What advice would you give to future Big Brother competitors?

First you gotta get on the show, which is not an easy thing. It was cool to see Ian and Ashley who read my guide, “How to get on reality TV,” about how to get on in the first place. In the guide, I went through what people are looking for in casting and how you can give that to them while still being true to yourself. But once you get in the house, the best strategy for me is find one person you can put 110 percent of your trust into because you can’t win this game alone. If you are shrewd enough to find that one running mate, you’ve got a shot to win.

How much did you prepare yourself for Big Brother 14?

I prepared two ways, physically and mentally. Physically, I tried to run two to three miles a day and mentally, I went back and watched a few of the seasons where I thought there were particularly standout players and looked at the aspects of the things they did.

Was the infamous Big Brother back yard pretty thrashed when the season ended?

Actually, the Big Brother crew did a bang up job; they work magic in the back yard and the last day, it turned from a poolside mess with towels everywhere and they flipped it in a few hours to the interview area with props. It was a great sight.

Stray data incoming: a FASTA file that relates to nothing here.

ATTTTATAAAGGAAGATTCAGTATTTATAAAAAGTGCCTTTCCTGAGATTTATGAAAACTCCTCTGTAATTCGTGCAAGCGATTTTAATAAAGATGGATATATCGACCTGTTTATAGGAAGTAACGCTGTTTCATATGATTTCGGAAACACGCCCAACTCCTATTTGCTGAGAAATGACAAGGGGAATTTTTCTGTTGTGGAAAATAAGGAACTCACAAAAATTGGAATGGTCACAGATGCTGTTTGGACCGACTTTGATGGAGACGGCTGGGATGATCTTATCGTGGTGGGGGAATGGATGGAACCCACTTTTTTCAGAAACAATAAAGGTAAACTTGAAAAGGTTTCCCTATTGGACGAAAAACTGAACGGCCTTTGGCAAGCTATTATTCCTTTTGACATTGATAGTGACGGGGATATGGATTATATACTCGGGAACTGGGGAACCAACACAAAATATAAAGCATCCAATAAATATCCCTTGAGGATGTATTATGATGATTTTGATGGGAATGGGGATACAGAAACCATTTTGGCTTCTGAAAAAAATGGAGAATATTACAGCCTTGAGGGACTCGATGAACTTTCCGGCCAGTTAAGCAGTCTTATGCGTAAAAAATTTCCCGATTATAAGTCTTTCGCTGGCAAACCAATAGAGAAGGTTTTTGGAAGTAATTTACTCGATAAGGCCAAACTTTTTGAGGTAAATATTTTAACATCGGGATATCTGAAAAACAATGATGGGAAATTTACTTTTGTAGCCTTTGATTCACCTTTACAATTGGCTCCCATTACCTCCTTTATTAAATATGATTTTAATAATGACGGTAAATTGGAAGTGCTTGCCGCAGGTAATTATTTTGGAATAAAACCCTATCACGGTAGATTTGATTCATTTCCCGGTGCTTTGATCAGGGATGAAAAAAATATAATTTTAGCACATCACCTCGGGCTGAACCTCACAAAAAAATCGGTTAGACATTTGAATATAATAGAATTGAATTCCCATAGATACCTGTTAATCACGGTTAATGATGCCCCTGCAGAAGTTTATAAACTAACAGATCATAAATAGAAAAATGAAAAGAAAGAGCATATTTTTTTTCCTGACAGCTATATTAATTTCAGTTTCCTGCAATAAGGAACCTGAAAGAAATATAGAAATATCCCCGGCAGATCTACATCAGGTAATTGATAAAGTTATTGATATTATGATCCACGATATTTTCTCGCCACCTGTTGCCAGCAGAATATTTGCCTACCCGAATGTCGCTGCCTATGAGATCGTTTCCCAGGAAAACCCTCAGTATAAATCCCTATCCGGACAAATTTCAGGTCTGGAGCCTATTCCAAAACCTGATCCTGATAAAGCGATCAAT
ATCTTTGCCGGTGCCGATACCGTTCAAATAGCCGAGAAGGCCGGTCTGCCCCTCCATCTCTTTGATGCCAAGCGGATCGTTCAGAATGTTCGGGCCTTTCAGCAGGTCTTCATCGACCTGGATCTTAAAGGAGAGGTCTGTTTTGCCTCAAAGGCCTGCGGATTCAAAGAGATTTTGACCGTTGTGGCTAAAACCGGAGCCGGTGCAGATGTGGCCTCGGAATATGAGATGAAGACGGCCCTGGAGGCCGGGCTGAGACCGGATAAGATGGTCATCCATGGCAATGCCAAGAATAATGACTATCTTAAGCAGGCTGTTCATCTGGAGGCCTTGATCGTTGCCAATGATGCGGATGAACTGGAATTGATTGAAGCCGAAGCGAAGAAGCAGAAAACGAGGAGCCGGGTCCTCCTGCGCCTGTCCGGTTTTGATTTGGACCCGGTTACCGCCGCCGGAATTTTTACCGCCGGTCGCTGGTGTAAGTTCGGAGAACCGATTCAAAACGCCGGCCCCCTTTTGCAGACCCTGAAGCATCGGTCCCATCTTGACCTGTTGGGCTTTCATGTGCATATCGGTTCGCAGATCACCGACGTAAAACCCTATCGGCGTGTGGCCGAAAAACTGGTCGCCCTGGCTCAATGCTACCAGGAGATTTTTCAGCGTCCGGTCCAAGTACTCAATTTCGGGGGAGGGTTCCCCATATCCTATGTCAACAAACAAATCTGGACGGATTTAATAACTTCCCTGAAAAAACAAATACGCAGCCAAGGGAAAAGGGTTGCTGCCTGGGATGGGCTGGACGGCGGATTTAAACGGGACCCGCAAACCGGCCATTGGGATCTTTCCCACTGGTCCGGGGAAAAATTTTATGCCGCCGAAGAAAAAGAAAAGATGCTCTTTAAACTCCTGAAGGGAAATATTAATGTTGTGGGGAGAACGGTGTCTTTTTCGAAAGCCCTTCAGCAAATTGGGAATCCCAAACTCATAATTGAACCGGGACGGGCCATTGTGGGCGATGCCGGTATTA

How hard is it to keep from having a mental breakdown in the house?

I’m not sure I could spend three months away from my better half again. Last time I spent 71 days in the house, this time it was 75 and it doesn’t sound like much but the last four days were the most painful because at that point I was talked out of every social conversation I could have, we had no competitions left to do, I knew with a little bit of certainty I was getting to the final two. I just wanted to speed it up. Unfortunately, I took it out a little bit on the Big Brother producers just because I got worn down. I was at my wit’s end.

What are you doing next?

Next for me is catching up with the wife. We’re going to spend a lot of time together. We both want to have kids so that’s definitely in the near future. Maybe you’ll see another Dan running around on Big Brother 38! And I want to get back to doing what I love, helping people get on reality TV.

The opinions expressed are solely those of the author and do not necessarily reflect the views of Comcast.